By Erin Taylor
KINGMAN - The Kingman Game and Fish Office recently got an unexpected and upsetting package left on its doorstep.
Officials with the office said they opened the front door one morning and found a desert tortoise in a box. The tortoise's shell was painted entirely in gold and the words "meat loaf" and "fat bottom" were scrawled in green and red.
"This isn't the first time we've had a tortoise painted, cleaned, or polished, but it ranks near the top in regards to abuse done to the tortoise," said John Kraft, non-game biologist with the Game and Fish office in Kingman. "The tortoise was exposed to many toxins over most of its body."
Officials quickly took pictures of the tortoise for documentation purposes and then took the reptile to Cerbat Animal Hospital, where the paint was carefully removed.
Game and Fish spokesman Zen Mocarski said most people don't understand that a tortoise's shell is a living part of the animal with its ribs and spine fused to the top of it.
Abuse of a tortoise's shell, sadly, isn't new. Mocarski said he's seen one shell that had a hole drilled into it, presumably to allow the tortoise to be tethered and prevent it from wandering off. Not only does this sort of action harm the tortoise, it's also illegal, he said.
Desert tortoises are a protected species in Arizona and it is against the law to harass, kill or remove them from the wild. If seen on or next to a roadway, a person can help by holding the tortoise on both sides of the shell, keeping it low to the ground and moving it across a road in the direction it was heading.
Mocarski said it's important to keep them in the direction they're heading.
"They are very tenacious animals. They want to go where they want to go," he said.
Unless it is in a life-threatening situation, a desert tortoise should not be picked up or touched, he added. Removal from the wild usually means a life in captivity.
"Once captive, always captive," Mocarski said.
According to Game and Fish, tortoises live an average of 60 years and are solitary animals that do not move around much. They live in a harsh environment and are often on the edge of survival.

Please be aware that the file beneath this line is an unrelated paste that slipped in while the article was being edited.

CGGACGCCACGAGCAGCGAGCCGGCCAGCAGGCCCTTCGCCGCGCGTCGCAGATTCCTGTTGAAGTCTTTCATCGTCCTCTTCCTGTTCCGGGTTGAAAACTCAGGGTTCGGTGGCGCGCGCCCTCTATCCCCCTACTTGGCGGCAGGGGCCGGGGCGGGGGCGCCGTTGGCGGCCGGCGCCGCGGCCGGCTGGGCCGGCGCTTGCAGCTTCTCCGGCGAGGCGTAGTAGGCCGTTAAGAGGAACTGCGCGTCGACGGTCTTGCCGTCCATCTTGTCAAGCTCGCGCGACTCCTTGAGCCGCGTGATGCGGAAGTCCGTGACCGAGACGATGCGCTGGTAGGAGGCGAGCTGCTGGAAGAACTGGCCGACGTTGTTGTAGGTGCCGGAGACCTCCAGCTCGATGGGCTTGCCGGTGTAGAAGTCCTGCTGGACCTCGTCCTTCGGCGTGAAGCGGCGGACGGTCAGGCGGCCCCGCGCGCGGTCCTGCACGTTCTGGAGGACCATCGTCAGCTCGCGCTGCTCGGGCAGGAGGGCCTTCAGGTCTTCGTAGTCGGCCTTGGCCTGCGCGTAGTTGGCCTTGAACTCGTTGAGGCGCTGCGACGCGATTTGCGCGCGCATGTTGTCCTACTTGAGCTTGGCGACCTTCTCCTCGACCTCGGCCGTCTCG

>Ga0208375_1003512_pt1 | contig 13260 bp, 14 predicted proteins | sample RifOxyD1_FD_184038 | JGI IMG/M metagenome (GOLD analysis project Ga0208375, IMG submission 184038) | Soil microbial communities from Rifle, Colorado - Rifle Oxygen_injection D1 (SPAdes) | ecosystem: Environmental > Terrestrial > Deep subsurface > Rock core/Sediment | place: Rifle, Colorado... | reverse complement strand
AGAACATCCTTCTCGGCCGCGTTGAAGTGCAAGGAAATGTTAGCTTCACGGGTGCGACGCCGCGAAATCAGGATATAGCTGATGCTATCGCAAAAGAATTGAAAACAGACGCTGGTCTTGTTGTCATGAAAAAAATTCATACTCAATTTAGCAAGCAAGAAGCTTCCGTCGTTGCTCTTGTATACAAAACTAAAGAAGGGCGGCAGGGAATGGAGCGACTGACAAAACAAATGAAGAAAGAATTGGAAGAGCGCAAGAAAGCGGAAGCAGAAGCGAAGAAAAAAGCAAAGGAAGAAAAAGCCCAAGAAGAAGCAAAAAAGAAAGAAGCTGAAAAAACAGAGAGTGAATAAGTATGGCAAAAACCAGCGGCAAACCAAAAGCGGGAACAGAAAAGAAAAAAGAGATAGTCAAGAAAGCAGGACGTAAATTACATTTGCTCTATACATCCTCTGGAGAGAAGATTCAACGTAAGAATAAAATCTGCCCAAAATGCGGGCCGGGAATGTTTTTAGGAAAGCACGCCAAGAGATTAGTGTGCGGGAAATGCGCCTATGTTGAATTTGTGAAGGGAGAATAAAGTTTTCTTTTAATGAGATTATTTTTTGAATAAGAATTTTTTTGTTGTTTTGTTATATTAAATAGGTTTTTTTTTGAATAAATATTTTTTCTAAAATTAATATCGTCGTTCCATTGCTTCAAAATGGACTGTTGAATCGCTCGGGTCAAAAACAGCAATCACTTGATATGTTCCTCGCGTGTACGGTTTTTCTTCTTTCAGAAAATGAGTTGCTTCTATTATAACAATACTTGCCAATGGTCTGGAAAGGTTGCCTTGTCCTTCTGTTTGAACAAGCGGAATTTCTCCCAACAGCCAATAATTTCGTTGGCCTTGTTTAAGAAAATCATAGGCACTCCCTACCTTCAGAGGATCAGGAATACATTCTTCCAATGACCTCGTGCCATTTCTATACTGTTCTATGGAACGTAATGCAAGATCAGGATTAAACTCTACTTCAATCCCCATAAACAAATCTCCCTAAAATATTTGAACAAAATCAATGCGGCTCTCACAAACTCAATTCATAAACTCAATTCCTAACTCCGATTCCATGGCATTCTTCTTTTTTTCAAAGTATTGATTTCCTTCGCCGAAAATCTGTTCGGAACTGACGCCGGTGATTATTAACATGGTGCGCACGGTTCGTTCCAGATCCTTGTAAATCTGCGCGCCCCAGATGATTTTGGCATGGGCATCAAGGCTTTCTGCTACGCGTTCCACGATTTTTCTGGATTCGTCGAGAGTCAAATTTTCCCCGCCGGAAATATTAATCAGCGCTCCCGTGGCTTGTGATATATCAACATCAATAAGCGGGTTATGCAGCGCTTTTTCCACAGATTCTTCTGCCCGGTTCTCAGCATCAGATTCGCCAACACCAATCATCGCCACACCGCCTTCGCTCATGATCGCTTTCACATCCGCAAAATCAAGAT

When people release captive tortoises back into the wild, they are putting the animal in unfamiliar habitat where there may not be enough resources for them to survive, the department said. Once a tortoise is placed in an area, they have few options on where to go. It could also displace other wild tortoises and introduce disease into the wild population.
Game and Fish currently has seven tortoises, including the "fat bottom" reptile, available for adoption through its Adopt-a-Tortoise Program.
"Some people do a fantastic job taking care of their captive tortoise," Kraft said. "They build burrows, landscape their habitat with native plants, and regularly take their tortoise in for checkups. They take pride in providing a safe and healthy home to a piece of Arizona's natural heritage."
Kraft added that owners should never breed their captive tortoise. Game and Fish several years ago took possession of more than 85 tortoises on the property of Bullhead City man who had been breeding them. It took three trips to gather up all the reptiles, which were then taken to Phoenix.
"Captive-bred tortoises do not benefit wild populations, and because they live so long, breeding your captive tortoise places an additional burden on our Tortoise Adoption Program," Kraft said.
Game and Fish personnel said they would prefer these animals be left in the wild and advise people to let the tortoises complete their journeys without interference.
Individuals wishing to adopt are required to build a secure habitat for the tortoise prior to taking possession. For information regarding adoption requirements, check the Game and Fish website at azgfd.gov/tortoise. For those who meet the requirements or do not have the Internet, contact the Kingman regional office at (928) 692-7700.